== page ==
Mark Bittman’s recent op-ed on the faults of the food movement provides a great opportunity to discuss how we should be engaging politically to demand a better food system; unfortunately, it misses the mark on why we are making limited progress on food policy issues. While it‘s refreshing to hear a food luminary acknowledge the importance of organizing, as a long time organizer, it’s frustrating to me that he never addresses the fact that winning means building political power.
Eat local! As a general rule, I avoid products marketed nationally and internationally. Food follows the same capitalistic path as everything else: Hey, I've got an idea. We'll make/grow this or that and sell it to everyone on the planet, and make a fortune. Hurray!
Absent a great unifying theory of concerned people who care about GMOs, universal lunch programs, livable wages, ending the use of untested chemicals invading every inch of the globe, unsustainable winner-take-all business practices and more; one thing, imo, holds the only way out of 21st disaster politics. It is an old but solid strategy. It is called publicly funded elections coupled to subsidized media access to all organized citizens who can meet some % threshold. At every level it would recommit and re-engage the 99s. It is the essential linchpin for making progress. Which is the whole problem with our lapsed democracy. It is sometimes a crap shoot, ( pick your nightmare from the menu, here ) in terms of outcomes, but we must trust the choices of the 99s to change basic untenable and unsustainable situations found in today's " realpolitik ". As Molly Ivins said so eloquently, " Politics, in America, is not a fight between the left and the right; it is a fight between the ups and the downs. " Which takes us, collectively and historically, back to the man who had substantial input in how the dream of our new country must function to survive ( in all sorts of ways and in all sorts of political crises ): " If we don't hang together we will certainly hang separately. " Benjamin Franklin I see no other option for our country or the world, really. Learning to live with all the potential outcomes is truly political/economic food for thought. My 40 years in small and big campaigns tells me this is the only thing that will work, however. We must honestly try.
Better build that power FAST, as the fight is almost lost, the vote on TPA is this week, (Note the use of the cloaking T for both it and another new one, TAA- ha ha on us, they must be getting an awful big laugh) and if it passes, of couse, being a national law its a big joke on us, as its external to the actual trade deal (as are trade deal preambles, ive heard) THEY are non-binding, everything outside the deals themselves simply doesnt exist! only one part matters, the five year long hiding of the next half dozen or more REAL secret trade deals, the rest is just an old drill, another diversionary tactic - like everything else about these MASS deceptions, the government will have succeeeded in taking all power to change things and regulate on a local level totally out of their own hands, then, just like health care, all the howling at politicians in the world will be barking up the wrong tree, TTIP and its "regulatory convergence" ya know.. 38 countries... See ttip2015 dot eu and ciel dot org and bilaterals dot org and iatp dot org for more.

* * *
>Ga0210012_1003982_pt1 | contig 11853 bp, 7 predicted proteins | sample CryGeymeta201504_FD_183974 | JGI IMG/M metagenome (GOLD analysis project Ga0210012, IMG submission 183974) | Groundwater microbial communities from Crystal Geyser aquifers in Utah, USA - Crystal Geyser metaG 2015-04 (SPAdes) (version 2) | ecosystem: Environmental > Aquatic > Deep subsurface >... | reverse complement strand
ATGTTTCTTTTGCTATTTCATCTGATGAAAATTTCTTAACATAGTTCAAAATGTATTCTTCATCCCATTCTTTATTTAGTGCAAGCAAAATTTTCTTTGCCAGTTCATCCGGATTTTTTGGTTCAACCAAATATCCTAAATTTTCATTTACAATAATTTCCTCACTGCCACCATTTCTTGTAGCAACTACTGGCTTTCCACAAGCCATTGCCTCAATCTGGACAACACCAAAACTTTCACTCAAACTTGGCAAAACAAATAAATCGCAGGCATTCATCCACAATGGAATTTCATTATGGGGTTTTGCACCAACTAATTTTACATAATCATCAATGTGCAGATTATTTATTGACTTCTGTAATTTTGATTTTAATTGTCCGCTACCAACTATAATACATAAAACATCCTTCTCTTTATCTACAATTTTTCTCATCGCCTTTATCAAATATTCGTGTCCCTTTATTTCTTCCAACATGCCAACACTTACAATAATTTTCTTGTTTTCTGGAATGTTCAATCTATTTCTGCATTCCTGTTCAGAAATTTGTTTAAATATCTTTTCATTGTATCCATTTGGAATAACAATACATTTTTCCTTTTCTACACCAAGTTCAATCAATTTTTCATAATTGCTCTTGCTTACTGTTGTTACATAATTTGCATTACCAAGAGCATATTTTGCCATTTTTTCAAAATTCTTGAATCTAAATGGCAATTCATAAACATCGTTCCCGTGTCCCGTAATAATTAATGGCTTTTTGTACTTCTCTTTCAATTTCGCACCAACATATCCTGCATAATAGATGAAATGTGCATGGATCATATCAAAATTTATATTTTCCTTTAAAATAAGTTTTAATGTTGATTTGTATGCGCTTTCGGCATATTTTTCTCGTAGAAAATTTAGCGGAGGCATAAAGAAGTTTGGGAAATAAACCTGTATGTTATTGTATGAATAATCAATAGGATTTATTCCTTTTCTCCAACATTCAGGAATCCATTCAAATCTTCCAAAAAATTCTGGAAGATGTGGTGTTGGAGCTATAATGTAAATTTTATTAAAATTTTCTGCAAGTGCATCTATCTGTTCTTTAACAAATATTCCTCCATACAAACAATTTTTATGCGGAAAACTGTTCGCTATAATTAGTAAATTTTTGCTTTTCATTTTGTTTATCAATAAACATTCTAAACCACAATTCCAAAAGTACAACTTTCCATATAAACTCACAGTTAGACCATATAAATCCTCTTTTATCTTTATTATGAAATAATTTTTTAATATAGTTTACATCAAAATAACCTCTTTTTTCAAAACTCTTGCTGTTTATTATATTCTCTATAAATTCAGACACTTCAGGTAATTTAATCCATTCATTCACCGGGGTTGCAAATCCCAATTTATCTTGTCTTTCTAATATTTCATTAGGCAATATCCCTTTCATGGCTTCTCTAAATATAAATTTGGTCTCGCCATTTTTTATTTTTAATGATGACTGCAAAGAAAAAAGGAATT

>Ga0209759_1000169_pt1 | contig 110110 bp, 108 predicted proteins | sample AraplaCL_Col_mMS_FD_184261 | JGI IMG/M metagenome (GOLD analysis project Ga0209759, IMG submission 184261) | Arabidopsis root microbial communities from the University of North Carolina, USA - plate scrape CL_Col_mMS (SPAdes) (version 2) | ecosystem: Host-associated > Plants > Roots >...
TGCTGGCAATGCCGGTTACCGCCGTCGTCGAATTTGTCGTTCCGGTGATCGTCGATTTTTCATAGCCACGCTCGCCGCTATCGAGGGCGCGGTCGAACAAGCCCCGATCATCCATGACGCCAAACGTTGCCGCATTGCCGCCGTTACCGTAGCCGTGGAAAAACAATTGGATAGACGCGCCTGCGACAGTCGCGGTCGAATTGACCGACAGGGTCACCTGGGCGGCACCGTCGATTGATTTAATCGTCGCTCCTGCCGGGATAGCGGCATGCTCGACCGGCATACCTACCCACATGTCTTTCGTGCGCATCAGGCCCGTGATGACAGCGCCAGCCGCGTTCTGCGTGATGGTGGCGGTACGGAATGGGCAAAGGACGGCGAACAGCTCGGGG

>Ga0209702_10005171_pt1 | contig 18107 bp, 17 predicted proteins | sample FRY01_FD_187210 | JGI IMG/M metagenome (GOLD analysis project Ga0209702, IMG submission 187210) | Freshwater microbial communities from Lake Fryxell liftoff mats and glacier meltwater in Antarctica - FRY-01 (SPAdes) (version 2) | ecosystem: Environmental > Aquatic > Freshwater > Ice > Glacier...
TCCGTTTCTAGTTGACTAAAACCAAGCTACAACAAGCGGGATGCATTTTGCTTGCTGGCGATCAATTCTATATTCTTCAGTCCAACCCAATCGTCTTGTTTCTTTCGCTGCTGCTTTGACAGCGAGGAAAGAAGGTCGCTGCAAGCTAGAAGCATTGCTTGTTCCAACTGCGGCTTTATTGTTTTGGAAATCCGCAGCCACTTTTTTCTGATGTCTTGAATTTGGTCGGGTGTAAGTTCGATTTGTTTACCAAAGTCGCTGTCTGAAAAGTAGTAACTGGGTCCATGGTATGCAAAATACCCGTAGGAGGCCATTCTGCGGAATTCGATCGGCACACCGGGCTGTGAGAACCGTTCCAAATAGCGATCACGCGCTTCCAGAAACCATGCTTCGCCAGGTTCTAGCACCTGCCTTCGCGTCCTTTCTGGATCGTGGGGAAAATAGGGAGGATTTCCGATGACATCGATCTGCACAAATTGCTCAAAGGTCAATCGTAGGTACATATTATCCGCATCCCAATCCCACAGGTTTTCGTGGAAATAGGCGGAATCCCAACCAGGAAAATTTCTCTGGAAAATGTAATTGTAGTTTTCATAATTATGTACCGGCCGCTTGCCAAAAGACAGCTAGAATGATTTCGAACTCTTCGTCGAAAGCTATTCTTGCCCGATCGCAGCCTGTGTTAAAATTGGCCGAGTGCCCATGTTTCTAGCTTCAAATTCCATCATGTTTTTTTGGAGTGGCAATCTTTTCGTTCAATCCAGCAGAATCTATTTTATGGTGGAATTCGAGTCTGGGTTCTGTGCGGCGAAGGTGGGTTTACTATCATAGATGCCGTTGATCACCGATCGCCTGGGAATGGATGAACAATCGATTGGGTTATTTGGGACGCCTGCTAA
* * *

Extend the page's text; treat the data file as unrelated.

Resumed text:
Why are people so against GMO's? Don't worry, scientists will figure it out :
A team of Belgian philosophers and plant biotechnologists have turned to
cognitive science to explain why opposition to genetically modified
organisms (GMOs) has become so widespread, despite positive
contributions GM crops have made to sustainable agriculture. In a paper
published April 10 in Trends in Plant Science, they argue that
the human mind is highly susceptible to the negative and often emotional
representations put out by certain environmental groups and other
opponents of GMOs. The researchers urge the general public to form
opinions on GMOs on a case-by-case basis, thereby not focusing on the
technology but on the resulting product.
Funny, I didn't see anything here that amounted to a new idea for HOW to build power, or exactly what that power would look like or do. Just that there needed to BE power.